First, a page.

Here’s some of what SHARK REEF editors have been reading in recent weeks.
Managing Editor Stephanie Barbé Hammer
When not perambulating the wonders of In Search of Lost Time, I am reading Anara Guard’s touching historical novel about early 1970’s Chicago. Like a Complete Unknown (New Wind Publishing) braids the misadventures of Katya, a 16 year old runaway, with the story of the middle-aged doctor who tries to help her. The history of the Janes, the underground abortion network, plays an important role. And, earlier this spring, I devoured Juanita E. Mantz’s alternatingly heart-breaking and hilarious short stories in her collection Tales of an Inland Empire Girl (Los Nietos Press). A compelling read.
Poetry Co-Editor Richard Widerkehr
During our second winter of Covid lockdown, I’ve been enjoying CJ Box thrillers about a game warden in a small town in Wyoming; Barbara Bloom’s Pulling Down the Heavens; Jenifer Lawrence’s A Thousand Steps From Shore; and Zelda Mishkovsky’s The Spectacular Distance. A cautionary tale about poets, love, and ambition by Lan Samantha Chang, All Is Forgotten, Nothing Is Lost, was very absorbing during the cold, gray spring. Also, Her Life and Diary by Hannah Senesh. This July, which is sometimes still Junuary, I plan to reread some of Joe Stroud’s book of new and selected poems, Of This World. When I’m not ‘distracted by distraction from distraction,’ (TS Elliot), I’ve been working on my fifth book of poems. And sometimes, like now, I put it away for a while. Night Journey, my fourth book, came out this spring from Shanti Arts Press. I enjoy singing, playing guitar, two cats, walking, watching basketball, and want to see the ocean.”
Poetry Co-Editor Linda Conroy
I was captivated by British author Sarah Moss’s The Fell, (Farrar, Straus and Giroux, 2021) a story of the pandemic, the ordinary, as well as the not-so-ordinary details of the lives of three neighbors during a mandatory quarantine when lives were stilled and re-examined, and interior monologues sought answers to hard questions as well as pondering how to bake the bread and dry the laundry. Moss also wrote Summerwater, a 2021 NPR Best Book of the Year. My favorite poet this season is January Gill O’Neil whose Rewilding, 2018, brings us the loveliness of the natural processes of breaking and rebuilding, of “rocks being thrown into a swollen sea” and “a strand of cobweb hanging loose.”
Editor Emerita Lorna Reese
Given the state of the wider world, I’ve been reading lighter fare. I recently finished All Adults Here by Emma Straub, a book I picked up because the jacket blurbs were by Elizabeth Strout and Ann Patchett, two of my (many) favorite writers. The book deals with issues such as gender identity, marital infidelity and even predatory behavior, and the characters are all real with deep inner lives. And speaking of Ann Patchett, I also enjoyed Patchett’s excellent book of essays, These Precious Days. Patchett’s essay, There Are No Children Here, dives deep into her decision not to have children but to devote her life to writing. I laughed through Pretend Plumber by SR managing editor, Stephanie Barbé Hammer. It’s a rollicking coming-of-age journey about smart and sassy Jewish teen Sarassine Anfang’s convoluted series of summer adventures, all kicked off by a plumbing disaster at her family home. The book is peppered throughout with Jewish terminology and traditions in boxes and magical realism, too. In poetry, poetry co-editor, Richard Widerkehr’s recent book, Night Journey, is at the top of my list.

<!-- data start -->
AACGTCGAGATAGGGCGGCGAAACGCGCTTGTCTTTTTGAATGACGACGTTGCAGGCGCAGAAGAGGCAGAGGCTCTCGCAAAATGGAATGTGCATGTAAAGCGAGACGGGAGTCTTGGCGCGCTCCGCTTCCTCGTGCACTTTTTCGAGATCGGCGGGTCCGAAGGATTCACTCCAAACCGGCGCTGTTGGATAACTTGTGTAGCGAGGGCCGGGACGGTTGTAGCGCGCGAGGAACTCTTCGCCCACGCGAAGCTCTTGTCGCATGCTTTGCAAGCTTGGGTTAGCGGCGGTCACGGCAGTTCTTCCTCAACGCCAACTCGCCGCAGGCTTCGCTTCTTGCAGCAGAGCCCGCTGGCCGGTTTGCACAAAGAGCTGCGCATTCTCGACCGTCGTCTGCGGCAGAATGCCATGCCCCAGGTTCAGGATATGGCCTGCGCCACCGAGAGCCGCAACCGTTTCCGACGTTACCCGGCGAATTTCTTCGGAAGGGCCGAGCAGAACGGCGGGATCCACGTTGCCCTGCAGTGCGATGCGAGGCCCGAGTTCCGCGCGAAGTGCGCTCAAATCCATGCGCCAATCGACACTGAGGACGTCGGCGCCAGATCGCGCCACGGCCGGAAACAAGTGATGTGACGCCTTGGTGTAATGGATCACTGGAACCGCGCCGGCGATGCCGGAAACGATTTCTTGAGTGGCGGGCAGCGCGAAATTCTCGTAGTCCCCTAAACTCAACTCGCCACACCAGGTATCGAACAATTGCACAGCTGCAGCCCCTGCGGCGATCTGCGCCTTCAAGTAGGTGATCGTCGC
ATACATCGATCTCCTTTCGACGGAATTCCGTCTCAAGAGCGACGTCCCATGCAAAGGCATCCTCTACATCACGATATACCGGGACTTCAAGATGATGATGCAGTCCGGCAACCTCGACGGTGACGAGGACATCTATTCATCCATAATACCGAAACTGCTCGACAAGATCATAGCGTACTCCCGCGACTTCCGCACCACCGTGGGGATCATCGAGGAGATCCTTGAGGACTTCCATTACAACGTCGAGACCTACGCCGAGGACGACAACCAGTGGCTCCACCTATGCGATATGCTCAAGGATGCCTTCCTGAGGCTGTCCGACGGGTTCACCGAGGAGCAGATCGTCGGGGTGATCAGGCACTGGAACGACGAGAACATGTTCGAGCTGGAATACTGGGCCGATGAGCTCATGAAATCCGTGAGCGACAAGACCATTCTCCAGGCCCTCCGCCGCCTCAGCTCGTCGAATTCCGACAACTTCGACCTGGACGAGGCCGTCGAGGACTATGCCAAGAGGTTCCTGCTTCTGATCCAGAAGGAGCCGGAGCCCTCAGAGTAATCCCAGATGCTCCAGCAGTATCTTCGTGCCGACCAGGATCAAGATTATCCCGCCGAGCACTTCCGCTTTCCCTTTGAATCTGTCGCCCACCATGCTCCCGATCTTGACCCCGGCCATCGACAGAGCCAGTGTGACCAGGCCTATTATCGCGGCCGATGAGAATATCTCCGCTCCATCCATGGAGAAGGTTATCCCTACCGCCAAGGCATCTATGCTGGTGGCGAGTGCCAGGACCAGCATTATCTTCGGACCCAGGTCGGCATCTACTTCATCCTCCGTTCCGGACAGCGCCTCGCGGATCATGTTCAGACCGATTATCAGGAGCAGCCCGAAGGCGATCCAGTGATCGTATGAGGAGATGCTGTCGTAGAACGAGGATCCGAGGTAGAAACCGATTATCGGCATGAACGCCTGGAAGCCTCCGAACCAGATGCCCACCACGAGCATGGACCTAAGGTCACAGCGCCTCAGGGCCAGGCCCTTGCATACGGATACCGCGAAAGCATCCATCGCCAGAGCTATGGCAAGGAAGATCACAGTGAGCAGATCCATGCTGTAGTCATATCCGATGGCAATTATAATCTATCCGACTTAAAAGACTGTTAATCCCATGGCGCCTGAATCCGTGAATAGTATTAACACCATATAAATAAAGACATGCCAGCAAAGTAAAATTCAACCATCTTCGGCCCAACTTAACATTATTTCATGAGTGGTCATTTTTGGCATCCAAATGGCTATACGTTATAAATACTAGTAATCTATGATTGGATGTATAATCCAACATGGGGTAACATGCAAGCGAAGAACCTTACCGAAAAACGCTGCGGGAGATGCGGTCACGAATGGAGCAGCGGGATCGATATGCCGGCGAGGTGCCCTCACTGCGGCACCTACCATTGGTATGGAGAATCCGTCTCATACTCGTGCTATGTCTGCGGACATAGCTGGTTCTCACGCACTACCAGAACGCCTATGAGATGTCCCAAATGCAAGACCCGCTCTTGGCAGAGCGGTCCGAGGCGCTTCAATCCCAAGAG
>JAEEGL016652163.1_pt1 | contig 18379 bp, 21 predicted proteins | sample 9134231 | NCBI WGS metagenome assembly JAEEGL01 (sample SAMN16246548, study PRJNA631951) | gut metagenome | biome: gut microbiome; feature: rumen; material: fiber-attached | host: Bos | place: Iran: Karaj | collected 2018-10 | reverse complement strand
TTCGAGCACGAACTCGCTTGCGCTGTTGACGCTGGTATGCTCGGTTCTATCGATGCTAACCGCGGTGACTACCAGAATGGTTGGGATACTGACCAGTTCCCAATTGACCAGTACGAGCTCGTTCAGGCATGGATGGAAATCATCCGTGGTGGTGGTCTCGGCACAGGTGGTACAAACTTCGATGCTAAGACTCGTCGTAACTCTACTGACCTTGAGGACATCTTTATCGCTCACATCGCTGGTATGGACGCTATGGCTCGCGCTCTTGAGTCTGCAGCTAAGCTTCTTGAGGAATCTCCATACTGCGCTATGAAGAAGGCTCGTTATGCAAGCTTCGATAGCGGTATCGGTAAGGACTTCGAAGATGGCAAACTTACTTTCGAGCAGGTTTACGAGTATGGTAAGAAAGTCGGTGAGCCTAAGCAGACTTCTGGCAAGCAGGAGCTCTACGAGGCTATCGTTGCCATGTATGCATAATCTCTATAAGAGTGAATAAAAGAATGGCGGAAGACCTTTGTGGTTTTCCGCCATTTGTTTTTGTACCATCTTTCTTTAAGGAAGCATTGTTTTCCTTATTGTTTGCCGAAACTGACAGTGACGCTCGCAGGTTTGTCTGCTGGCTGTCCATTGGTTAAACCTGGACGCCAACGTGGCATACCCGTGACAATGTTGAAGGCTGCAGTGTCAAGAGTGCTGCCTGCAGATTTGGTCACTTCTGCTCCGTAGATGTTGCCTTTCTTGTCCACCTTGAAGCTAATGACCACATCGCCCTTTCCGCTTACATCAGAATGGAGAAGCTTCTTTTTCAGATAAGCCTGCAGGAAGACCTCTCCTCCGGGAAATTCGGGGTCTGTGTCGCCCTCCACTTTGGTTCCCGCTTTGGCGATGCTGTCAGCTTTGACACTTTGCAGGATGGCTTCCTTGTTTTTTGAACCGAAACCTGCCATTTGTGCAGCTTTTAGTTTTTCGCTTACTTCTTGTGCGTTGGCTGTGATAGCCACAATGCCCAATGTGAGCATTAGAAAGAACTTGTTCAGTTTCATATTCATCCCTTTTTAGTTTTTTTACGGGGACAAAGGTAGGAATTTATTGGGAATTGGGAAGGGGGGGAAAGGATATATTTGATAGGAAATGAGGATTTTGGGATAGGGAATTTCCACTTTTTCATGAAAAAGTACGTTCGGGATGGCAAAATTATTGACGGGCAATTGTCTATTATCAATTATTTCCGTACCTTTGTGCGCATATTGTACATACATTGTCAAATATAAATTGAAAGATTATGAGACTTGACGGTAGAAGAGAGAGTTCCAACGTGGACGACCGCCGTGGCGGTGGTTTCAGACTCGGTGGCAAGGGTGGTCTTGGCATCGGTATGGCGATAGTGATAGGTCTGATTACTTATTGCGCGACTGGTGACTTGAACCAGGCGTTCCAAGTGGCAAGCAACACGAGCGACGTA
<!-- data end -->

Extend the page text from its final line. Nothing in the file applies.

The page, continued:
Social Media Coordinator and Guest Fiction Editor Shari Lane
I am so fortunate to live a few blocks from a wonderful bookstore and library, and to have the opportunity to poke around bookstores on the San Juan and Gulf Islands. Diane Setterfield’s The Thirteenth Tale (Atria Books 2006), discovered on a recent trip to BC, is such a marvelous example of gothic romance, I had to check the publication date—twice!—to be sure I wasn’t reading some long-lost story by one of the Brontë sisters. In this page-turner, a reclusive dying author brings a young woman to the misty moors to reveal and memorialize sordid family secrets. (Tip for bibliophiles on boats: marinas almost always have a Leave a Book Take a Book area, where you can find everything from classics to bestsellers to hidden gems from indie- or self-published authors, the pages stained with others’ coffee and tea and cookies, their spirits lingering over and urging you to take note of certain passages like members of an invisible book club.) Closer to home, SHARK REEF publisher Iris Graville’s Writer in a Life Vest (Homebound Publications 2022) presents the plight of the Orcas and their deteriorating ecosystem in a series of engaging and creative essays and vignettes, and shares concrete steps we can all take to mitigate the problems we non-Orcini have created for the Orcinus orca whales and the rest of the Salish Sea ecosystem. SHARK REEF Managing Editor Stephanie Barbé Hammer’s A Pretend Plumber: An Adventure (Inlandia Books 2022) is a rollicking story about a queer-curious teen, Jewish mysticism, the effect of the dysfunctional families we’re born into, and the healing power of the families we make for ourselves. I’m also looking forward to reading Stephanie’s new poetry collection City Slicker (Bamboo Dart Press 2022). Last but not least Hope Adam’s Dangerous Women (Berkley 2021) chronicles the unlikely advent of hope and friendship on a prison ship bound for Australia in 1841. Here’s to another year of the lyrical and the ludicrous, the cynical and the optimistic, the fiery and the serene—here’s to glorious books!
Copyright SHARK REEF 2022